AUGUSTA — William Beardsley, the de facto leader of Gov. Paul LePage’s Department of Education, has resigned for personal reasons, LePage announced Wednesday.

Beardsley’s last day will be Dec. 23, 2016. He will be replaced by Robert G. Hasson, who will serve as acting commissioner.

“Bill Beardsley is a man of tremendous integrity, intellect and service,” said LePage in a written statement. “It has been a great asset to the state of Maine that a man of his caliber and experience returned to serve in our administration. Over the last year, his leadership has reshaped the Maine Department of Education to ensure every decision is focused on the best interest of students and that children from every corner of the state have access to a high-quality public education.”

Beardsley has led the department since 2015, following his service on the State Board of Education from 2012 to 2015. Beardsley, who previous served as commissioner of the Maine Department of Conservation, was president of Husson University in Bangor from 1987 to 2009. He was also an unsuccessful candidate for governor in the 2010 Republican primary.

Beardsley’s service to the Maine Department of Education was not without controversy. After Democrats indicated they might block his confirmation over concerns about Beardsley’s past, particularly some of his conservative views and his purported knowledge of alleged sexual misconduct by a disgraced pastor, LePage rescinded his nomination of Beardsley in February 2016.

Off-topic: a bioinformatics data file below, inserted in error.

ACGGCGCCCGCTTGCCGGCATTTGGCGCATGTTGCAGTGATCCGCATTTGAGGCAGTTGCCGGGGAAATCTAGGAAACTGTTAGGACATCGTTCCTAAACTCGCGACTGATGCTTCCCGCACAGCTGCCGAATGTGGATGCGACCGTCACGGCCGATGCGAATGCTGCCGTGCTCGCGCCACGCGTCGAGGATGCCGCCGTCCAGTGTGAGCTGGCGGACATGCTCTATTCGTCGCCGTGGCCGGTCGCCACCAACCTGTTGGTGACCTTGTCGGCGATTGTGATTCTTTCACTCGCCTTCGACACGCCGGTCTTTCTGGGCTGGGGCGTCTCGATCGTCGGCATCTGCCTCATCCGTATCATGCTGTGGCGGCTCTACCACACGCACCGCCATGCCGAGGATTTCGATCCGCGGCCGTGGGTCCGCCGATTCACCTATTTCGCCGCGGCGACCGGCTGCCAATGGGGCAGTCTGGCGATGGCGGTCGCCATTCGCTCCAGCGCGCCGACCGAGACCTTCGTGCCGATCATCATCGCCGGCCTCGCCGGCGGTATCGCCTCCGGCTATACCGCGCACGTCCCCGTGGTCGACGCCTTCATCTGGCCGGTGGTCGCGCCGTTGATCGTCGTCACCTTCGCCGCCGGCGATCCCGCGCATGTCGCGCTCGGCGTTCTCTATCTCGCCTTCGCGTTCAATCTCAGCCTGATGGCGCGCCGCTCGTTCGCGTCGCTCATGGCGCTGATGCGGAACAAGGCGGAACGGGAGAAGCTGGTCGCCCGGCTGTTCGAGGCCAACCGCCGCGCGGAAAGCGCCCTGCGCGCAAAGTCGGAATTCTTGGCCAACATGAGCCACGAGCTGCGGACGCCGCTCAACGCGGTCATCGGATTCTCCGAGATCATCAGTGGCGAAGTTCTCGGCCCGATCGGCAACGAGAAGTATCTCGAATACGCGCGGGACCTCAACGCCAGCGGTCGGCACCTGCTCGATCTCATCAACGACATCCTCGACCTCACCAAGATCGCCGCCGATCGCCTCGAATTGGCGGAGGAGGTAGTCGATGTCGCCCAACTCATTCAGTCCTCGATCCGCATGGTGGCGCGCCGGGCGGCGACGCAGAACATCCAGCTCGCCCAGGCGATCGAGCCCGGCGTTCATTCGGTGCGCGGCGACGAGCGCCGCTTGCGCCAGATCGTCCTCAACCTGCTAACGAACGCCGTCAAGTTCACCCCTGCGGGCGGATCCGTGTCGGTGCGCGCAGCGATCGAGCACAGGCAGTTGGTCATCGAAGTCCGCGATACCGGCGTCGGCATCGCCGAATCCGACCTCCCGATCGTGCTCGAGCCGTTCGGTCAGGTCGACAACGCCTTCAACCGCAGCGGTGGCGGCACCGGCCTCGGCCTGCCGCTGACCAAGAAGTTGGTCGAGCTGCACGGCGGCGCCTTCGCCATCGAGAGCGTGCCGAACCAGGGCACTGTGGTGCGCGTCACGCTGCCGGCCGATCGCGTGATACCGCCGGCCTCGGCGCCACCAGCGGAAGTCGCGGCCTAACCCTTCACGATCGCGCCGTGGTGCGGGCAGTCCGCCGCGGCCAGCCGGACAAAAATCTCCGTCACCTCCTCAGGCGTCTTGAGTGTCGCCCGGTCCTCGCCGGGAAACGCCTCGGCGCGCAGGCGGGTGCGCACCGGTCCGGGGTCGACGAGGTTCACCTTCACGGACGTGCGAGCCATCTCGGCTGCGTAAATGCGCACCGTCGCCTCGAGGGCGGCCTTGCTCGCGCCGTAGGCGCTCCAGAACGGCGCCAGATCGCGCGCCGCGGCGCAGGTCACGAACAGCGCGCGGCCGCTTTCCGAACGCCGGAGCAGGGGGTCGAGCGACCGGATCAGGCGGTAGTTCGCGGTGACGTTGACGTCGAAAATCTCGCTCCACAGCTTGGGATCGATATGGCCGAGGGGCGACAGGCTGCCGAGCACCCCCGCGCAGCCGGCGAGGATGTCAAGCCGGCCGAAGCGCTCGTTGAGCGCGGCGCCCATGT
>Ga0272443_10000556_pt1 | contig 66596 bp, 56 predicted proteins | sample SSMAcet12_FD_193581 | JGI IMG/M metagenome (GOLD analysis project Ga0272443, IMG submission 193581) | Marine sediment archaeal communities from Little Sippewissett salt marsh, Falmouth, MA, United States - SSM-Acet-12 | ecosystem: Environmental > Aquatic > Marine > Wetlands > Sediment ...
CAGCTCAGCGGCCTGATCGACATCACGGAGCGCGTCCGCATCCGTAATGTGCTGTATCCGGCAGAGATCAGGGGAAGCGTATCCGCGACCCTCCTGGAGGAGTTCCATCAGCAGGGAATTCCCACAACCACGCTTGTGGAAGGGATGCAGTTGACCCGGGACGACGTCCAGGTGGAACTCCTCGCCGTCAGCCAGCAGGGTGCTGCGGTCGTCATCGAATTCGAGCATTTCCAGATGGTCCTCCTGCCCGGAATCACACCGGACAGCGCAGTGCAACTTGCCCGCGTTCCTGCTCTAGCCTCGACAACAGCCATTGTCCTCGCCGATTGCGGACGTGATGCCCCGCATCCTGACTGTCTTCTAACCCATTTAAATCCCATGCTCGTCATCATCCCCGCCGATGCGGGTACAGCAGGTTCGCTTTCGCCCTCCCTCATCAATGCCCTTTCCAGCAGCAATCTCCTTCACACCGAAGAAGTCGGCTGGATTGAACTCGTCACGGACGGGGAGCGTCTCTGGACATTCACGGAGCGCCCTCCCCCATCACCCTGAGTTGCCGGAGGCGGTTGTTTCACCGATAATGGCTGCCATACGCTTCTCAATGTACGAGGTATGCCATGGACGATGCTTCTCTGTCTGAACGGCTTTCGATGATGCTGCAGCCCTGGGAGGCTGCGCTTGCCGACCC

LePage initially said he would serve as education commissioner but since then has appointed a series of deputy education commissioners in order to skirt the Legislature’s approval process but has made it clear that Beardsley was in charge.

Hasson currently oversees certification, educator effectiveness and higher education for the department. He is a former teacher, principal and superintendent and deputy executive director of the Maine School Management Association from 2013-2015.

Hasson said he is humbled by LePage’s nomination.

“The next two years will be critical to addressing major challenges in Maine public education,” said Hasson in a written statement. “Over the last six years, Governor LePage has demonstrated a commitment to improving education in Maine, and I firmly believe that we can make great strides to benefit all Maine students by pursuing the regional delivery of backend operations for school districts, closing the achievement gap, and strengthening professional learning for educators throughout the state.”

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